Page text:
by Charles C. Linthicum, Esq., of the Chicago bar.
WATSON 11. BELlj'IELD.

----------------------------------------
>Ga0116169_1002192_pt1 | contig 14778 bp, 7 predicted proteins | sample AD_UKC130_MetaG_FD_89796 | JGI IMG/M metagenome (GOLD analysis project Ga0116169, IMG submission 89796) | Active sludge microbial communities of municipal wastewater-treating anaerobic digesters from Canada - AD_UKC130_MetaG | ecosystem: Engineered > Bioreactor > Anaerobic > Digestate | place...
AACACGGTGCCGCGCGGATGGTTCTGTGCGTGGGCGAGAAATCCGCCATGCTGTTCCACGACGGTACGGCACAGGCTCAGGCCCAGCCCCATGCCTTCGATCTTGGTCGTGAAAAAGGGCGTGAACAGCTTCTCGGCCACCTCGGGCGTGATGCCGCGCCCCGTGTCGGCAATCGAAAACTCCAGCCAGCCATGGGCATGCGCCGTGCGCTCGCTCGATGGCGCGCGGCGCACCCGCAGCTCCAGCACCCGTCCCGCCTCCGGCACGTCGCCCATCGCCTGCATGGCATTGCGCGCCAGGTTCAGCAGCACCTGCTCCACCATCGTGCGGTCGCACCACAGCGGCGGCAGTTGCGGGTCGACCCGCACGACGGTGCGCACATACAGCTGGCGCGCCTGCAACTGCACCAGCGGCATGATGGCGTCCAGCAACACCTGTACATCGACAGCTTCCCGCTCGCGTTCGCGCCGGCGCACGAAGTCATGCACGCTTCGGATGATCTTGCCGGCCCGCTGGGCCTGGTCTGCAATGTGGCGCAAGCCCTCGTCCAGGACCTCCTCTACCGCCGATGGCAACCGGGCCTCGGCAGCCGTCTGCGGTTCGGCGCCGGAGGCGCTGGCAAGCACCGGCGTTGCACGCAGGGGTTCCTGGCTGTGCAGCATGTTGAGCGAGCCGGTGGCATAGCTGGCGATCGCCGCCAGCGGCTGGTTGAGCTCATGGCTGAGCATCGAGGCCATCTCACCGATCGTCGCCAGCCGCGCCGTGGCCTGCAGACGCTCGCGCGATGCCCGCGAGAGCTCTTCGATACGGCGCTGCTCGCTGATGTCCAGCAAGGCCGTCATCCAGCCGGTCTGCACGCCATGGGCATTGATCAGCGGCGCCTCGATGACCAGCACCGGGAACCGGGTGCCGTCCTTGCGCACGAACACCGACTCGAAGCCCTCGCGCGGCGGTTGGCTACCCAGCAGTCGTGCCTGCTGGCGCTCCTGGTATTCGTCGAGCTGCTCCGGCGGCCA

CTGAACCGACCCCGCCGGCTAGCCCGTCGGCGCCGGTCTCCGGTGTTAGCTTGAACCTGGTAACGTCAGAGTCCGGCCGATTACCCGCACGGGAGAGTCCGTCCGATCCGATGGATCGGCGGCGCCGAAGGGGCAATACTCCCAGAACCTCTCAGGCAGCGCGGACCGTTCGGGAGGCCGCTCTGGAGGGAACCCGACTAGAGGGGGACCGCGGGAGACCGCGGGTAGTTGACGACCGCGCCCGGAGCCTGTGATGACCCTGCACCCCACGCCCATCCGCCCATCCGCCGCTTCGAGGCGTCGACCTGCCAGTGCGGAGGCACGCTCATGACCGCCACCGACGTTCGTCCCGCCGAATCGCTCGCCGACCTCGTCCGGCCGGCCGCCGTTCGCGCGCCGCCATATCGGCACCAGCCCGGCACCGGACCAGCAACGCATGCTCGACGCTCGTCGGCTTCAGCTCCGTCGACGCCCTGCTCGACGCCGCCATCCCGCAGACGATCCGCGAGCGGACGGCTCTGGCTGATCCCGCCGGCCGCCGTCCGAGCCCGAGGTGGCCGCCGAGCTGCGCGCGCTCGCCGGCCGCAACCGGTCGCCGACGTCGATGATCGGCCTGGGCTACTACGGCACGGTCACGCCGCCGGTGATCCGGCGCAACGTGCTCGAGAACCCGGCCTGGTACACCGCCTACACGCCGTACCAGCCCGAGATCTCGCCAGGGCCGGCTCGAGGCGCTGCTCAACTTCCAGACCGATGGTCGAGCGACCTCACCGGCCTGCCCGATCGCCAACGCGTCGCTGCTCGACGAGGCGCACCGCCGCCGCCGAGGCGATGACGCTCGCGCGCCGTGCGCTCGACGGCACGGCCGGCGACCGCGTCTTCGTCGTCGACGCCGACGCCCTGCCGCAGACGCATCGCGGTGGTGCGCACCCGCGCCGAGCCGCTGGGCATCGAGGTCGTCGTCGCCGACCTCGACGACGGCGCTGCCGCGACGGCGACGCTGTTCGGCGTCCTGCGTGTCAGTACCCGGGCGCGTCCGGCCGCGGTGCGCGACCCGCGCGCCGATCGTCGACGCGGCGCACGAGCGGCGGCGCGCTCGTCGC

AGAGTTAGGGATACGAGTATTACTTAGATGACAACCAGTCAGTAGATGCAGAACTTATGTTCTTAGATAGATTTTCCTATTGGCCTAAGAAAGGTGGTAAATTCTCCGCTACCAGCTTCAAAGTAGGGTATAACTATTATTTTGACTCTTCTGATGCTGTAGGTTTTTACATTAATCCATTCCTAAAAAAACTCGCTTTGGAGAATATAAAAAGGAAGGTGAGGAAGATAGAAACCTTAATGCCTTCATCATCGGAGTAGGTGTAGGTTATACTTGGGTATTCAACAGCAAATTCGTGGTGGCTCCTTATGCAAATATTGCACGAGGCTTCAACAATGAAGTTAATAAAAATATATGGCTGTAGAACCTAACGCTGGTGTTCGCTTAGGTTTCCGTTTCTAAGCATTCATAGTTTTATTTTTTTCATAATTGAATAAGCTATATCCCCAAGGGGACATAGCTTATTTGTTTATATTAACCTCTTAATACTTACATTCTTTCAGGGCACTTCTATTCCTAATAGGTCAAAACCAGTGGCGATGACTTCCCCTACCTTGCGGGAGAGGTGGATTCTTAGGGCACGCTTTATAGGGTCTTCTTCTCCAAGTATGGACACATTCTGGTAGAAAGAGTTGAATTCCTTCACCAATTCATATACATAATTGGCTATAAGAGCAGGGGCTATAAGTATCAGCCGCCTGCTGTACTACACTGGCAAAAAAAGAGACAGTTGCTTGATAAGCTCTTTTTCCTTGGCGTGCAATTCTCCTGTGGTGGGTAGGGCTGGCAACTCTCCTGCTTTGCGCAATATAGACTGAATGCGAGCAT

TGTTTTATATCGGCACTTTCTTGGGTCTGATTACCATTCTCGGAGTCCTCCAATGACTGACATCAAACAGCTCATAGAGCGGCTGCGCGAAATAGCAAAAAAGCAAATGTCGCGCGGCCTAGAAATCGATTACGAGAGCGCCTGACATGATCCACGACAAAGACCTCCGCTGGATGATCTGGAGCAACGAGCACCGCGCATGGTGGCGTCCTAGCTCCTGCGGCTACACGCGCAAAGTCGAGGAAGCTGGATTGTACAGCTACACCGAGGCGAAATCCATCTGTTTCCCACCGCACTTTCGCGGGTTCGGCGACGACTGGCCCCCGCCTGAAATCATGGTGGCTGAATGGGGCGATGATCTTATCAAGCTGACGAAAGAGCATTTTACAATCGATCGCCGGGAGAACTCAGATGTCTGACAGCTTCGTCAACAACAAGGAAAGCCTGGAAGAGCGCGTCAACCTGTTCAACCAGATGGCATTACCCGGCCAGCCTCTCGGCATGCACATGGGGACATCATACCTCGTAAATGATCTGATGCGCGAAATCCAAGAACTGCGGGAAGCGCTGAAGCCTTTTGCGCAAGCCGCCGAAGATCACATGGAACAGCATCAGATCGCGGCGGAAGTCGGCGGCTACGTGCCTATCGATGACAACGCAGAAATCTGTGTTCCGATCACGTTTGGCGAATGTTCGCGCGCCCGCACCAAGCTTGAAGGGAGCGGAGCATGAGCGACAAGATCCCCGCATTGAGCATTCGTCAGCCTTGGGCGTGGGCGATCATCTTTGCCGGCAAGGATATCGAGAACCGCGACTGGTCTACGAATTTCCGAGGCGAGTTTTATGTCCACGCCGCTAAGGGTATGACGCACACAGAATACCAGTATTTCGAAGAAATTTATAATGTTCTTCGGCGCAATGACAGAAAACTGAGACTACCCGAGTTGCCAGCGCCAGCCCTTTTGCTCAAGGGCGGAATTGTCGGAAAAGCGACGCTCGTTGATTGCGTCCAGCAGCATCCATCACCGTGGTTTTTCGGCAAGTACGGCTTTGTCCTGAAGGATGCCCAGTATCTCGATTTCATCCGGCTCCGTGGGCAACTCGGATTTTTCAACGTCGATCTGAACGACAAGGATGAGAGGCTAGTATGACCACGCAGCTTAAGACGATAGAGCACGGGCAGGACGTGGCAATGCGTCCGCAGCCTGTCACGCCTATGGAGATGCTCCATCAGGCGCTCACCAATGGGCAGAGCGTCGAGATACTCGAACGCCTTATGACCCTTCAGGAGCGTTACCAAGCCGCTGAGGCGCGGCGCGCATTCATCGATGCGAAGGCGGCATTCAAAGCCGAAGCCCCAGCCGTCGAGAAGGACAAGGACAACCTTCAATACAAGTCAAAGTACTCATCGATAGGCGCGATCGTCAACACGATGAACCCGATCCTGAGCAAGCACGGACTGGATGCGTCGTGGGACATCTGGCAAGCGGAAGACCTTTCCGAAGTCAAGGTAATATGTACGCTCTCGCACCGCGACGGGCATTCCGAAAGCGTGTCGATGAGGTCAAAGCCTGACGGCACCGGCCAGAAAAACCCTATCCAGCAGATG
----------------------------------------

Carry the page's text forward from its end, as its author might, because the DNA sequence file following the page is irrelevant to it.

son l and Homer Laughlin, Shakspear Laughlin, and others; these gentlemen alleging that some new invention of clay-pretis taps or cocks by one Boulton had lately been introduced into England, the character and nature of which they knew nothing, but which was claimed to be a valuable improvement upon the old method of preparing the clay for the manufacture of pottery ware, and asking him whether he was not able himself to improve upon the tedious and troublesome method then in use in this conntry, by getting up something new. He said he would try. He thought over the matter, and, taking out his memorandum book in the room at East Liverpool, where he was at work, he made a sketch or drawing of a new tap, which he believed would be an improvement upon the old tap, and showed it to them. They made no suggestion to him about it, and did not appear-to nnderstand how it would work, and told him 80. He returned to Trenton, and determined to construct a rough model of his drawing, and to make a set of the new taps, arid try them on a press that he was then building for West, Hardwick & Co., of East Liverpool. He sent them their press with these new taps about April 7, 1874, and was so well satisfied with their tical working that he placed them also on the new machinery that he was putting into the factory of Laughlin Bros. Their great value was demonstrated by their use, and he applied for and obtained the letters patent, for the infringement of which this bill is filed. A number of witnesses for the defendants swear to a very different state of facts, and which, if true, negatives the claim of the complainant that he was the original and first inventor of the thing patented. Edward M. Piertlon testifies that he came to this country from England in 1873; that he was a potter by trade, and the son of a potter, residing in Staffordshire, England; that in the month of July of that year he went to East Liverpool, Ohio, for the purpose of going into the pottery business; that arrangements were entered into with Laughlin Bros. for the erection of a new factory there; that he drew the necessary plans, and sent them to his father for examination, and requested him to go to William Boulton, a machinist in Burslem, and get his estimate for the machinery for a four-kiln pottery; that his father sent him an estimate by Boulton, in which general reference was made to his new patent conduit tap; that he wrote again to his father requesting him to send the particulars of the new tap referred to by Boulton; that he received a reply, giving the description, and stating that it was a new tap, patented by Boulton,-very ingenious,-doing away with a" number of motions; that it was screwed to the chamber. and socketed in each other; that in the mean time they took other bids for the machinery in their new building, and, after a comparison of the same, gave the contract to the complaina,nt, and invited him to East Liverpool to draw the plans; that he came about February, 1874, and they had several conversations with him about this new Boulton tap, which was then unknown in the